I did just finish the butterfly quilt, which I've called Fluttering By, in time, and I gave it to Gran at a big family dinner on Monday night.
A couple of my uncles helped hold it up:
The background is an extra-wide custom hand dyed gradient by the clever and accommodating Vicki Welsh, who worked with me to get exactly the right shades of green and aqua. It's hard to get right in a photo, but the bottom is really quite an emerald green and a fair bit darker than the top (you can see the contrast in the binding).
I trimmed the fabric carefully so as to leave strips from right around the edges to use for the binding, which I reversed, so that the dark green binding is around the light aqua part of the quilt and vice versa. Having set aside this quilt for over a year due to problems with my old machine, I thought I'd lost these carefully trimmed pieces, and after a lot of searching was ready to give up and choose something else; luckily I decided to look once more!
All the butterflies are cut from the large selection of Vicki's hand-dyed gradients I have collected in my stash. They're beautiful fabrics, and are available in her Etsy store. If a specific one isn't in stock, she can do them on request.
I found a selection of butterfly silhouettes that I was able to use, printed them in a range of sizes, then traced oodles of them onto Lite Steam-a-seam2, fused them to the fabrics, and spent a number of nights cutting them all out with sharp scissors. I have a Fiskars pair with full-size comfy handles, but small, pointy, strong; sharp blades which are perfect - they are easy to control and cut cleanly and easily right to the tip.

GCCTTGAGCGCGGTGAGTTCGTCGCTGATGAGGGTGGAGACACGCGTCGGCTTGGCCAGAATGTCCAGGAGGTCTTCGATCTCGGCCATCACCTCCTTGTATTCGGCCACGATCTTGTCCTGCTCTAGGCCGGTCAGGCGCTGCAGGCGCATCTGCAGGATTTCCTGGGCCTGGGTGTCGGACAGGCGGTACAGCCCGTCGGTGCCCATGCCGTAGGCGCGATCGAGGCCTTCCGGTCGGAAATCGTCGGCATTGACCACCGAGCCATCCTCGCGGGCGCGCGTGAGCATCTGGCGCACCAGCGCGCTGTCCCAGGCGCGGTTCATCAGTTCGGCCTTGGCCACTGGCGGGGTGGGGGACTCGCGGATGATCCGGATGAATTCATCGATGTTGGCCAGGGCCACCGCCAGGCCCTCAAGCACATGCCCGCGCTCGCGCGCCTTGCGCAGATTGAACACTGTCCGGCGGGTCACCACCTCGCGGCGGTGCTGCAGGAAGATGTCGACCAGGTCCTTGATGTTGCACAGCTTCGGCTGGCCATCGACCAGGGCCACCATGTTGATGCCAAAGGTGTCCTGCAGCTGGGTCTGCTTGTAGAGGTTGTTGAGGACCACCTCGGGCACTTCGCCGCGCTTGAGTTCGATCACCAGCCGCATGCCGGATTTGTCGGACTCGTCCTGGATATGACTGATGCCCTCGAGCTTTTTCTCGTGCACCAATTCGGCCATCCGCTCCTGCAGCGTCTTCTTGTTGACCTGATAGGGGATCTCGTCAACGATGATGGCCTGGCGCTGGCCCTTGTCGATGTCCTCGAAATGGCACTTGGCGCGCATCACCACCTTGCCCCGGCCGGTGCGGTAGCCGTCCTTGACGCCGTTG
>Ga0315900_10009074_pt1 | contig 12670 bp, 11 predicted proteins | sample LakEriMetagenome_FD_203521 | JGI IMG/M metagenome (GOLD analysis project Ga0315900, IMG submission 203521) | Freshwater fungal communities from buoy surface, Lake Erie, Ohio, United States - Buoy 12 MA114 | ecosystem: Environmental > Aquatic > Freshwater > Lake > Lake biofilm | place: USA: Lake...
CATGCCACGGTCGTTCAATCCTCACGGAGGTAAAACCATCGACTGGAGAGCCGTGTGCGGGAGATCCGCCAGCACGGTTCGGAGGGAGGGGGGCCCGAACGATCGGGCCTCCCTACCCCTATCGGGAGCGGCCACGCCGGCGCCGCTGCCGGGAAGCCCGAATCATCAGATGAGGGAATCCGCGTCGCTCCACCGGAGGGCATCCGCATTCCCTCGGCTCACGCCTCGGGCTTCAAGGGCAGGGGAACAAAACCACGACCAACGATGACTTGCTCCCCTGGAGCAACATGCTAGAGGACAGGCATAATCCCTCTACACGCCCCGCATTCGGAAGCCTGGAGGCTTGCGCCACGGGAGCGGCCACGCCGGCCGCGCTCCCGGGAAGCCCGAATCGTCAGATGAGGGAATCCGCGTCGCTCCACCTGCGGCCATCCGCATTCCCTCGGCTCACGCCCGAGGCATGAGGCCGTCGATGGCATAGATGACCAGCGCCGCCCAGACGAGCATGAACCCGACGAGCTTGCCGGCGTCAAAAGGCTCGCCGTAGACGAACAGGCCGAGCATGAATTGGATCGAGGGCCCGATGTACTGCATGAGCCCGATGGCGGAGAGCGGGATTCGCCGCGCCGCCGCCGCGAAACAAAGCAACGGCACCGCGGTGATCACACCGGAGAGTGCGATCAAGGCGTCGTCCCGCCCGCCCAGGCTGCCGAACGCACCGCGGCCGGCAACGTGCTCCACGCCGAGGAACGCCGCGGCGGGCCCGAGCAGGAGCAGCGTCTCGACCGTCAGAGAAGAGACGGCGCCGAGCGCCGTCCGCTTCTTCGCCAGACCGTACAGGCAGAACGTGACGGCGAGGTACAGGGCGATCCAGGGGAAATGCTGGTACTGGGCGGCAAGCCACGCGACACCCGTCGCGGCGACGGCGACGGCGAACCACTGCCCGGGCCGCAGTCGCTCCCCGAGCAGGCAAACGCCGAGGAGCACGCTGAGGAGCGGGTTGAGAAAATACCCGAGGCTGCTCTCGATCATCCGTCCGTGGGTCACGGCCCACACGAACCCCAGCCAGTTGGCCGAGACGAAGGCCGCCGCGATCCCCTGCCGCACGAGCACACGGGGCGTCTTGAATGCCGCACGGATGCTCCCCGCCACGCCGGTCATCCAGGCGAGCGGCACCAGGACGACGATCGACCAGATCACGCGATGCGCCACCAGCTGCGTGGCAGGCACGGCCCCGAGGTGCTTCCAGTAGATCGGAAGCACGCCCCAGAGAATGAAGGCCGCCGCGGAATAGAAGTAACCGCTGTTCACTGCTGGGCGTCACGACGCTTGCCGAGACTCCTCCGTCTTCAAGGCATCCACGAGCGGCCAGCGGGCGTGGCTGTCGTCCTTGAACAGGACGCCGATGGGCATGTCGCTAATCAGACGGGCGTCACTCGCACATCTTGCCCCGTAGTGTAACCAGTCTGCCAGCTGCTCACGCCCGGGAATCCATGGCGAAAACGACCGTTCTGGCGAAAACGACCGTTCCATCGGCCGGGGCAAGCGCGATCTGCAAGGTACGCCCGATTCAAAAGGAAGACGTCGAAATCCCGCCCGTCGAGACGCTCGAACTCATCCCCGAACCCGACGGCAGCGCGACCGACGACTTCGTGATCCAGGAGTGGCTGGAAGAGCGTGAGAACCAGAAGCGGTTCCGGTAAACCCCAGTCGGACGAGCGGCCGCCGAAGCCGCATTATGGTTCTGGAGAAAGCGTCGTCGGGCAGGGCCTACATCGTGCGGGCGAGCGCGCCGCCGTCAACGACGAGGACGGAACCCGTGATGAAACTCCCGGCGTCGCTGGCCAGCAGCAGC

I then started laying them out on the background fabric, starting with the biggest and working down to the smallest. The temporary hold of the steam-a-seam when the pieces are simply pressed in place with a hand is easily enough to keep them in place while I moved and manipulated the whole thing to the ironing board to fuse them permanently.
After that was when the dramas started. My old machine just refused to free-motion applique them on. It coped ok on the background, but the simple addition of one layer of fabric with a fine fusible was too much for it. No matter what adjustments I made, I had myriad skipped stitches and broken thread every few inches. It was unbearable, especially knowing how many there were to do, so I set it aside and determined to get an 820 ASAP! I did so earlier this year, and finally had space in my quilting schedule to pick this up again recently. I appliqued the butterflies in only a couple of days.
I free-motion quilted around each butterfly twice to applique it at the same time as the quilting, using Aurifil cotton Mako 50wt thread for the whole quilt, top and bottom. I have an Aurifil thread chart (made using the actual thread) and found it invaluable to select and order a whole heap more colours that were just right for this project.
Once the butterflies were in place I heaved a huge sigh of relief and started quilting a few feather plumes in the larger open spaces on either side of the quilt. Up the top I quilted purple feathers, and hyperquilted them with pink. Then moving down, I quilted pink feathers and added peach hyperquilting, and down towards the bottom the feathers are peach, with yellow hyperquilting.
The feathers add a bit of interest and were really fun to quilt. I used a Sewline air erasable marker to mark the spines and make a few small marks to indicate the spaces I wanted to fill, then quilted it all freehand. The marks vanished within about an hour this time, so I did it bit by bit.
I used the bump method for the feathers. It never used to my my preferred option, but I'm coming to like it, and am getting better and bumping back neatly so it's not so visible. As I started quilting these, I realised that the feathers would look much better if instead of finishing in an even curve, they alternated shorter and longer. I really like the effect and am pleased I've discovered this for myself, as I think it will work well in future.
After the feathering came the somewhat tedious task of filling the background. it wouldn't have been so bad if it were a large open space, but constantly having to stop and echo the butterflies and make sure I neither missed a gap nor quilted myself into a corner was frustrating. I dithered for a while over my choice of filler, and I'm pleased with the way the swirl design worked in all the odd spaces.
I'm very happy to have finished this quilt at last, and to have it out of my sewing room, and Gran was thrilled with it, so I couldn't ask for more.